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How Stable is Saudi Arabia?

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tags: Saudi Arabia



Juan Cole is Director of the Center for Middle Eastern and North African Studies at the University of Michigan. He maintains a blog on US foreign policy and progressive politics, Informed Comment. His newest book is, The New Arabs: How the Millennial Generation Is Changing the Middle East (Simon and Schuster).

This article appeared at The Nation earlier this month. I’m reprinting an excerpt on the occasion of King Abdallah’s death 

. . . the kingdom faces a severe budget shortfall because of the plummeting price of petroleum. All this instability takes place against a backdrop of substantial regional turmoil. Ailing King Abdallah look[ed] out over the region and s[aw] civil war in Syria, popular unrest in Bahrain and Yemen, democratic elections in Tunisia, the rise of Daesh (the Arabic acronym for ISIL or ISIS) in Iraq and eastern Syria. He worrie[d] about the prospect of a warming of ties between the United States and Riyadh’s arch-enemy, Shiite Iran. The borders of the kingdom are insecure as seldom before in recent decades.

The typical Saudi way of dealing with such threats is to throw money at them, which is why it is significant that petroleum prices have hit five-year lows this month. When the Arab youth revolutions began in 2011, the Saudi Arabian regime reacted quickly to ensure that they did not spread to the kingdom. Its tool of counter-revolution? Domestic welfare spending in the tens of billions. That tool has been blunted by the prospect of an enormous budget deficit. Saudi Arabia pumps 9.7 million barrels a day of the some 93 mn. b/d produced in the world, and would rather run some deficits than lose market share. But the domestic implications of this export policy are a question mark.

In some ways, the very efforts of the Saudi regime to make the region safe for absolute monarchy and hard-line Wahhabi fundamentalism have boomeranged on the House of Saud. It probably is not the case that Riyadh ever directly supported Daesh, but it has supported rebels in Syria, and likely Iraq, that differ little from the latter in religious ideology. The Saudi princes are used to a domestic situation where ultraconservative religion is a pillar of support for the status quo and the monarchy. They seem not to realize that similar religious puritanism, when rebranded as “Salafism” in Sunni republics, has a tendency to turn radical and revolutionary, even to turn to terrorism. Martin Luther, after all, had not intended to provoke peasant revolts, and he ultimately denounced the Protestant revolutionaries.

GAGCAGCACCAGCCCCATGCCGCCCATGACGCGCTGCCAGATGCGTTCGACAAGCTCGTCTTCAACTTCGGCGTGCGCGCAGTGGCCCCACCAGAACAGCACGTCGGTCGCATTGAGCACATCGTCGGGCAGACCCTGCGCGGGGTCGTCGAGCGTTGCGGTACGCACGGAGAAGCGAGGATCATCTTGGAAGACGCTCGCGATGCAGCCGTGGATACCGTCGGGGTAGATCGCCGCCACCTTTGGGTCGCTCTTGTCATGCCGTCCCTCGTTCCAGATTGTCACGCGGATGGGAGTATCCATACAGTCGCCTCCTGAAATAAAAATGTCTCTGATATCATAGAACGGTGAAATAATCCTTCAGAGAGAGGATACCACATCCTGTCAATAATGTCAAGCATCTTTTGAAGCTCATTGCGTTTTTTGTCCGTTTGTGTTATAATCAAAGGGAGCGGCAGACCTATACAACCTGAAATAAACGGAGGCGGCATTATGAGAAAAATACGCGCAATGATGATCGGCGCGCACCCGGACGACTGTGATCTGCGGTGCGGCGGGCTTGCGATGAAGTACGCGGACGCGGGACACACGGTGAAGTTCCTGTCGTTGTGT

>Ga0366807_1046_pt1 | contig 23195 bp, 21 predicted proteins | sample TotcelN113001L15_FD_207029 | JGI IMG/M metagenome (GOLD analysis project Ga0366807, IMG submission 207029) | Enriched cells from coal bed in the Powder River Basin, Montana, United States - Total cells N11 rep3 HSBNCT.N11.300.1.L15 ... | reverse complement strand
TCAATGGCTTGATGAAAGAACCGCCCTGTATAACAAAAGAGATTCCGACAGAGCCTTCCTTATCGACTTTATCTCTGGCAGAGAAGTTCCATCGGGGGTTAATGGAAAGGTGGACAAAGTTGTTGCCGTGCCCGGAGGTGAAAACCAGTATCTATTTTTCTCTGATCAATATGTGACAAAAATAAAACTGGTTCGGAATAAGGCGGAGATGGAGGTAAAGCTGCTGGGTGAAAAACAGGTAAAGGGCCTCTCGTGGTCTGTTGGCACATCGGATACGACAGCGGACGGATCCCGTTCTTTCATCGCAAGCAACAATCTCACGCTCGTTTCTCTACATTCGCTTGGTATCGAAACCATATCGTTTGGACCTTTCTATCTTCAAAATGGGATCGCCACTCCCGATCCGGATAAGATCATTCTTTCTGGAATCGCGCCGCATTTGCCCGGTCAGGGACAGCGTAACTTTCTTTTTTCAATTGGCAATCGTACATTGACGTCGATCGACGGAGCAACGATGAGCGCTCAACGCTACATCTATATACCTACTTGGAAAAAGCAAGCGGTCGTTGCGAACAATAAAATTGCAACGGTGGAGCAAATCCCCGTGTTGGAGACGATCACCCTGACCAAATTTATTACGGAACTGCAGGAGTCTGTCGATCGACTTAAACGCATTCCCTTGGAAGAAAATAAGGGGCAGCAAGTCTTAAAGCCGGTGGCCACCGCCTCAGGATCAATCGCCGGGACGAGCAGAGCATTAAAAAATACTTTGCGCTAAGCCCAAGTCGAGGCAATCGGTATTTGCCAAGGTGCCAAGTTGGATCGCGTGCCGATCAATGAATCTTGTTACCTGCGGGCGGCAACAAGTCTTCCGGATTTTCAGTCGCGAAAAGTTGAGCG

In Syria, the Saudis are backing militias that hived off from the Free Syrian Army and declared themselves “the Islamic Front.” They are hard for outsiders to distinguish from the radicals, such as the Support Front (Jabhat al-Nusra, which has affiliated with Al Qaeda) and Daesh. The Islamic Front now rejects democracy in favor of a state ruled by their medieval interpretation of Islamic law (sharia). While the Islamic Front has had some successes, it has suffered reversals at the hands of the other fundamentalists and could not be said to be the leading rebel force. In the past year, the regime that the Saudis are trying to overthrow, that of President Bashar al-Assad, has regained some momentum in the civil war, taking the central city of Homs decisively.

Even as the Saudi-backed Islamic Front has been confined to a few enclaves, its rival, Daesh, is expanding its territory in Syria and has taken over much of Sunni Arab Iraq. That expansion puts the “caliphate” of Ibrahim al-Samarra’i (who styles himself Caliph Abu Bakr al-Baghdadi) on the borders of Saudi Arabia. Daesh would like nothing better than to infiltrate Saudi Arabia and get hold of its oil riches. It is thus ominous that on Monday, suicide bombers managed to kill the Saudi general, Oudah al-Belawi, who was in charge of security on the border with Iraq.

The Saudis are also concerned that if Daesh is defeated, it will be at the hands of the Shiite Iraqis and Kurdish fighters backed by Iran, and that with the subduing of the Sunni Arabs militarily, the country will become decisively an Iranian sphere of influence. In a bid to retain influence, the king is opening a Saudi embassy in Baghdad for the first time in twenty-five years and is pressing that the interests of Iraqi Sunnis not be sacrificed to the defeat of Daesh. In Yemen, the Saudis had long feared the Zaidi Shiites of the north, whose tribes predominated along the Saudi border. Saudi efforts to proselytize Yemenis and to convert them to hard line Salafi Sunnis, backfired when the religiously moderate Zaidis developed a radical wing led by Husain al-Houthi, which rebelled against the nationalist government a decade ago. The government was weakened by the 2011 revolution, with President Abed Rabbo Mansour Hadi widely considered at most a transitional figure to democratic elections. Last fall, the Zaidi tribesmen took the capital, Sanaa, subordinating the government to themselves, and expanded their reach to major Sunni population centers. The Saudis, miffed at Houthi denunciations of Riyadh and Wahhabism, threatened to cut off aid to Yemen (one of the few things keeping the government afloat). The Zaidis are seen by Saudi Arabia as friendly toward Shiite Iran, and Riyadh is distressed that a hungry neighboring country of 24 million has been captured by a fierce critic…

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